The county government was also challenged to reign on rogue officers who terrorized businesspersons and property developers, seeking for bribes. This, they said, was killing businesses and encouraging impunity among some unscrupulous traders who bribed their way in order to do all what they wanted at the expense of the law abiding traders.

There were also concerns over the lack of security lights, improper drainage, impassible roads in some of the residential areas, inadequate water supply, low sewerage connection.

Some residents were against the politicizing of every project being embarked by leaders with some calling for a shift from the political overtones at the expense of development. They asked all leaders to unite and serve their electorate first without letting their political differences to jeopardise service to mwananchi.

The youth complained of being sidelined from job opportunities as well as awarding of tenders with such opportunities going to the well-connected and those able to bribe their way in. They called on the leaders to come up with programmes that created more opportunities especially for the youth to nurture talents and innovations.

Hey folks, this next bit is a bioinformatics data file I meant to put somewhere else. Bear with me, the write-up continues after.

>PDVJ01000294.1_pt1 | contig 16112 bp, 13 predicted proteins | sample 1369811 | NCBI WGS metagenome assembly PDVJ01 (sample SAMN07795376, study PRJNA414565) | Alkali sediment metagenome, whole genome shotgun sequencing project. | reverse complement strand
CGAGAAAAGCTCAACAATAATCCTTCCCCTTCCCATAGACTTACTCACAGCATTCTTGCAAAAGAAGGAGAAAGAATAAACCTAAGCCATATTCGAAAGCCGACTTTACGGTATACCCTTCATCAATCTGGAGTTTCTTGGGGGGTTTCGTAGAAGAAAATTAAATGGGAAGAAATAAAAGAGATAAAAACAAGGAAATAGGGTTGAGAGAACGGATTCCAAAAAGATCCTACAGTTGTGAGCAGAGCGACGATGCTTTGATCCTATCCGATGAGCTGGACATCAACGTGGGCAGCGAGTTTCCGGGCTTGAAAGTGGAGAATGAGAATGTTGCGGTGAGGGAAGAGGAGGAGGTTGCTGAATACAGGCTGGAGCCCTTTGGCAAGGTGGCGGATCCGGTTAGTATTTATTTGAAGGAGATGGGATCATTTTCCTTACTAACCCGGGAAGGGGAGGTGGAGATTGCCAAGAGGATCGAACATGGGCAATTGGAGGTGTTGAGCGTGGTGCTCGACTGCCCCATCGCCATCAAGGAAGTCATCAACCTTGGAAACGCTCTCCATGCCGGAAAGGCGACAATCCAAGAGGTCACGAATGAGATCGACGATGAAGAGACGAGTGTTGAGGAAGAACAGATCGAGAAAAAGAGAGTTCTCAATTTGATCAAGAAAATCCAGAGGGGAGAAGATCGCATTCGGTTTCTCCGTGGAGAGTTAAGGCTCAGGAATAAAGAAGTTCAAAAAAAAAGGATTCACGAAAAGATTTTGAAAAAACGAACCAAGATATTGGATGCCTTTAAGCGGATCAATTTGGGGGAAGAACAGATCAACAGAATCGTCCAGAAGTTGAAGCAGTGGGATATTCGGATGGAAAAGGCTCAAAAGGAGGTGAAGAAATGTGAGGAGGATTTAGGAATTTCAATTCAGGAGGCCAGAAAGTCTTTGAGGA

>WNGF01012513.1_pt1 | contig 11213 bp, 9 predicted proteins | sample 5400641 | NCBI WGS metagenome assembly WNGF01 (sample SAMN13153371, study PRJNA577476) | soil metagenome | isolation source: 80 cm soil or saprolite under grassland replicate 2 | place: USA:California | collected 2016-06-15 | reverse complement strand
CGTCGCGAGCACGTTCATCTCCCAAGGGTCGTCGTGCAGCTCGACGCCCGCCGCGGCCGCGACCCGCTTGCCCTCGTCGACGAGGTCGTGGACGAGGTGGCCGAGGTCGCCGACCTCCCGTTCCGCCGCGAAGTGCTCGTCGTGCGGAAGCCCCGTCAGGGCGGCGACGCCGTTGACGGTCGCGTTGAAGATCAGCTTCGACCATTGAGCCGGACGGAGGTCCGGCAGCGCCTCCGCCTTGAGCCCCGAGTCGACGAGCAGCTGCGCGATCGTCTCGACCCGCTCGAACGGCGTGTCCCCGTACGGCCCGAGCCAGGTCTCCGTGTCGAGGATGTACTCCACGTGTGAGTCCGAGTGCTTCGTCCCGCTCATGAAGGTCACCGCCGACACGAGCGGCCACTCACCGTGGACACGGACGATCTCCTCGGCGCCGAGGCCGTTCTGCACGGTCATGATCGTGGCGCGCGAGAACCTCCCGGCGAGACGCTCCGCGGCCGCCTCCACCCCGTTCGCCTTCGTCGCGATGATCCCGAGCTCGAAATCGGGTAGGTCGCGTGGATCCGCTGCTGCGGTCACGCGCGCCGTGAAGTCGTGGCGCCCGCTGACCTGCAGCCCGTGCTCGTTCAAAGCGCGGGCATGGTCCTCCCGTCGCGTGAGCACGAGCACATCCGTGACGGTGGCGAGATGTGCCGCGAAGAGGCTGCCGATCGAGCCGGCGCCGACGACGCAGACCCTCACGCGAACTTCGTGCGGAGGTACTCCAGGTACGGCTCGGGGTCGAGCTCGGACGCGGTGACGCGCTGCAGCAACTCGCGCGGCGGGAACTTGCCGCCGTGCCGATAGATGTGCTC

Both the national and county governments were also asked to collaborate more with the business community in order to come up with home-based solutions to some of the challenges that faced Thika residents. There was a feeling more involvement of the numerous multi-billion industries within Thika, a lot could be achieved in terms of infrastructural development, job creation and environmental conservation.

Uncontrolled development, illegal liquor joints, drug abuse and some corrupt police officers were some of the reasons attributed to the level of insecurity in some estates. The residents also felt that the county government planning department contributed to insecurity by allowing commercial developments within residential areas. They also called for more street lighting within estates to curb cases of crime.

The residents also called for more police patrols that served their purpose rather than technical patrols that were only used by police officers to harass innocent wananchi, leaving thugs to prey on law-abiding citizens. Some police officers were accused of working with criminals and lawbreakers thus exposing other residents to thuggery and muggings. They were accused of using patrols as a means to collect bribes from criminals and those operating illegal liquor joints as well as those selling drugs.

MCAs and the Senator were also called to task over their oversight role in the management of county government finances and programmes. The residents heaped most of the mess in the county government performance on these leaders whom they said were “missing in action”. They accused them of playing populist politics that helped no one other than themselves and their close associates.

They also called on them to advocate for more resources to Thika considering the town’s contribution to Kiambu County Revenue and the high population.

The public was also blamed for not electing development-minded leaders. This they said was one of the main contributors for poor leadership and management of public affairs.